Monday, 23 April 2012

Salt Flats Tour - Day 1

So we got up in the morning and packed our mini backpacks, as this is all we were allowed to take with us for the 3 days - which was actually quite a challenge with such limited space when we knew it was going to be very cold, especially at night.

At 10.30am we met with our tour guide 'Speedy' (who was missing a few teeth but spoke perfect English), and loaded all of our stuff into the truck. As there was 7 of us, we all fit into one car with the driver which was good as it was sort of like our own private trip and we could have our iPods and music on etc.

The truck was hilarious though - the speedometer didn't work and the steering wheel was set to straight a 45 degree angle from where is should be!

Our first stop was the 'famous' Locomotive Graveyard just outside Uyuni. This is basically just a part of the desert which is where they keep all of the original old rusty trains from when the railway was first built and used in Bolivia. It was like a huge kids playground and we spent about half an hour there climbing on the trains and generally messing around!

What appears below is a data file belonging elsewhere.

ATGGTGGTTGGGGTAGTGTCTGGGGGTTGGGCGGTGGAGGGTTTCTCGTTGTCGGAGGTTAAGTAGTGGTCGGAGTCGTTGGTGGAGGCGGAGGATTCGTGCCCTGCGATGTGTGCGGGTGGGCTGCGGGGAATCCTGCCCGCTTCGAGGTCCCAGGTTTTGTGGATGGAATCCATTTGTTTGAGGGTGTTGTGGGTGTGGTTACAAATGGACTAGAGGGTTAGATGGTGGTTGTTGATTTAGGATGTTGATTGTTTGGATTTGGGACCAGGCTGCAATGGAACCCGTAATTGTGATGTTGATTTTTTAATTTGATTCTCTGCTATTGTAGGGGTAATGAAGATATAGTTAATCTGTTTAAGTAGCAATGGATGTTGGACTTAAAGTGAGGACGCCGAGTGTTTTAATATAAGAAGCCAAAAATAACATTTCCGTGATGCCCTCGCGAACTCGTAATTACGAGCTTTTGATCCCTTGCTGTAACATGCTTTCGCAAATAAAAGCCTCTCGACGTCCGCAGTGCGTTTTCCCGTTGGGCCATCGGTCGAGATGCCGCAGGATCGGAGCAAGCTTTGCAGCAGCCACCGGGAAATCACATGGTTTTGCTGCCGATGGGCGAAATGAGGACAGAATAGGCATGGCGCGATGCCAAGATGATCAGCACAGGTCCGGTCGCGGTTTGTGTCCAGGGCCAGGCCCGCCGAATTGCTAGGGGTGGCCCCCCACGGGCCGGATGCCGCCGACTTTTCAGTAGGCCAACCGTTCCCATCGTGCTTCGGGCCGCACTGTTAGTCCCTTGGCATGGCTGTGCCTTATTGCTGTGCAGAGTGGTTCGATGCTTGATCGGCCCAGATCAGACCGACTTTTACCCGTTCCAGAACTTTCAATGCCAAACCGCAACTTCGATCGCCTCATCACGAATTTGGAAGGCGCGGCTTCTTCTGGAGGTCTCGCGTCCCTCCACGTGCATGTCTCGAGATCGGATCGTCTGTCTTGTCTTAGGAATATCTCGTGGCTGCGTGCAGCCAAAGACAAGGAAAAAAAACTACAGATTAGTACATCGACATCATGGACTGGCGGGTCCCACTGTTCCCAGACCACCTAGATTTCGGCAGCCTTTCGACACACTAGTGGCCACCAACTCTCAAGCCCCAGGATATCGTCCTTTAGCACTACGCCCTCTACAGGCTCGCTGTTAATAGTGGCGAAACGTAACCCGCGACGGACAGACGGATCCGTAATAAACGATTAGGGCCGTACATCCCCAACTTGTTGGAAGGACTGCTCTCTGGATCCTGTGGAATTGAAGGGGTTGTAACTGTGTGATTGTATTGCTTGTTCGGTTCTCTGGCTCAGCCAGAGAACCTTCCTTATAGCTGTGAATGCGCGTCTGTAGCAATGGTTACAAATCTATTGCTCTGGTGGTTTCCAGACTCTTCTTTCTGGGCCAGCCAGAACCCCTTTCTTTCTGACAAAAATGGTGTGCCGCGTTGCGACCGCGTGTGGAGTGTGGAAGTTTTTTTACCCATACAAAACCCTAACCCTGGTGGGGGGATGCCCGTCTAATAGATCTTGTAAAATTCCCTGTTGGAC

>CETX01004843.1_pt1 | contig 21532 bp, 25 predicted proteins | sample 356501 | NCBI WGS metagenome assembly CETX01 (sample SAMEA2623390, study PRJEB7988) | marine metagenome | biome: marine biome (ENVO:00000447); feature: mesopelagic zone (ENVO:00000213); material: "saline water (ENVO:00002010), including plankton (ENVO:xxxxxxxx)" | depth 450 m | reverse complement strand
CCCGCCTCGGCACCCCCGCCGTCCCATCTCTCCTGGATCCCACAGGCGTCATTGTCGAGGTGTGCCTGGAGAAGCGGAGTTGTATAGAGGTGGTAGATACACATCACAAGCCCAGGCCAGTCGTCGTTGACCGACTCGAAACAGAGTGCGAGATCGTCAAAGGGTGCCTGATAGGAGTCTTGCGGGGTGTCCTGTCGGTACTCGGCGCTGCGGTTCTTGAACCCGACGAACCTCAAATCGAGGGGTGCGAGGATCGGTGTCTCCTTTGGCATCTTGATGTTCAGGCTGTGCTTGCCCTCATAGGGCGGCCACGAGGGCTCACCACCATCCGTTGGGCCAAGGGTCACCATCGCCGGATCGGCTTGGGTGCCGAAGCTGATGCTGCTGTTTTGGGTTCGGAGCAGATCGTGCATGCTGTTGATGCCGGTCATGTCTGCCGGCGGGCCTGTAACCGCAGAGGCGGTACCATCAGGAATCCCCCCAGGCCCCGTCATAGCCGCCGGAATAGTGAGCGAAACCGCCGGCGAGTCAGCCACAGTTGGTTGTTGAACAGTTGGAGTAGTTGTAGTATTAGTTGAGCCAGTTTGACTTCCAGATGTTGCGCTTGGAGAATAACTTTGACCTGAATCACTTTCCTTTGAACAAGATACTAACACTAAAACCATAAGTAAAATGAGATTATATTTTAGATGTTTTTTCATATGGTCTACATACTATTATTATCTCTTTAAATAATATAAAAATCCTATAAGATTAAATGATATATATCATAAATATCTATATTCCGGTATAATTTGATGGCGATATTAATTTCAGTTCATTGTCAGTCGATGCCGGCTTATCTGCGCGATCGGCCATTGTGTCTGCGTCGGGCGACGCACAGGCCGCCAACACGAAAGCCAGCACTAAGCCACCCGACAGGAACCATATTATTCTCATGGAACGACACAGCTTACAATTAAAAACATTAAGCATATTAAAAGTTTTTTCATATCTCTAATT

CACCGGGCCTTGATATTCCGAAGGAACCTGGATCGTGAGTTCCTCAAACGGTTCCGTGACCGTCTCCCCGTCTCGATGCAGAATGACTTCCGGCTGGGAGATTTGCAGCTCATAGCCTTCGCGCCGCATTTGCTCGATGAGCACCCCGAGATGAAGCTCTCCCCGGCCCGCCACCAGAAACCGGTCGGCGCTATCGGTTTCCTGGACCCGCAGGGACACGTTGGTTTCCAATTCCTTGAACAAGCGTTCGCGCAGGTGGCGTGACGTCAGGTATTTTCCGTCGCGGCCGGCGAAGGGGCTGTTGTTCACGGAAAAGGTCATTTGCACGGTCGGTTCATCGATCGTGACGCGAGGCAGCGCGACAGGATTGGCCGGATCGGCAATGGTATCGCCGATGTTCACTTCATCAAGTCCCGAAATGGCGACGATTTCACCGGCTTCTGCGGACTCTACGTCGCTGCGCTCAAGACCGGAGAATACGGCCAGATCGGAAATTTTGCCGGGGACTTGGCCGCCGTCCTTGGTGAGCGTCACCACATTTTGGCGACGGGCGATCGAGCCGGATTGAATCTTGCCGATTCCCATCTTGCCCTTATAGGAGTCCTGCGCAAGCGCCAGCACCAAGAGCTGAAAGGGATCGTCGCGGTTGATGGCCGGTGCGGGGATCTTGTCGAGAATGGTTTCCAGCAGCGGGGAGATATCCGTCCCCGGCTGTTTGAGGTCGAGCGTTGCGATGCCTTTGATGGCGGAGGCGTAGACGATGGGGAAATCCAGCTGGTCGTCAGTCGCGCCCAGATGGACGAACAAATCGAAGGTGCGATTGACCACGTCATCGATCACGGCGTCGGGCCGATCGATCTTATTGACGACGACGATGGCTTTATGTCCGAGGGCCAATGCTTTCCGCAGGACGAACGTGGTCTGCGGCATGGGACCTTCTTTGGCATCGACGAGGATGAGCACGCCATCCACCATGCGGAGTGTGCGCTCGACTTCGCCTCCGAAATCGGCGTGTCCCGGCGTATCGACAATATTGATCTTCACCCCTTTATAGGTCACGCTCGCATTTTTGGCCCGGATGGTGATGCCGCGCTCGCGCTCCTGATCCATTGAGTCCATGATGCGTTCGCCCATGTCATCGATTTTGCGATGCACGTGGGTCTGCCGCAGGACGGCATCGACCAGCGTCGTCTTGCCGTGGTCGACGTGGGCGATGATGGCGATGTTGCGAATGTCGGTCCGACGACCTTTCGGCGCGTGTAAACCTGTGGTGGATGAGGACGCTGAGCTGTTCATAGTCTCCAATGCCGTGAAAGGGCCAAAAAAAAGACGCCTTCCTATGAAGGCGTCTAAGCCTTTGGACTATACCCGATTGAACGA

We then headed towards the 'factory mill' where they extract the salt from the natural flats and bag it before distributing it all over Bolivia. We learnt about the process and had a mini demonstration of how it's all done, before looking at a tiny museum which showcases massive sculptures made out of only salt. Even more amazing though is that the people who live and work near the flats, have built their houses out of salt blocks- not quite sure what happens when it rains though?!

We then headed to the stunning flats themselves to have a picnic lunch (on chairs and tables made out of salt) and take some photos. The landscape is just like nothing I have ever seen before. Wherever you look the white goes onto the horizon and gleams under the sunlight. We visited just outside of the rainy season, which also meant the the flats had a glean of water over them, making it even more dazzling and sometimes blinding to look at because of the sun reflections.

After having a couple hours to take all of this in, and create some funny photos (the boys insisted on taking a naked full month photo!) - we got back into the truck and set off for a 2 hour journey to the hostel where we would be staying the night.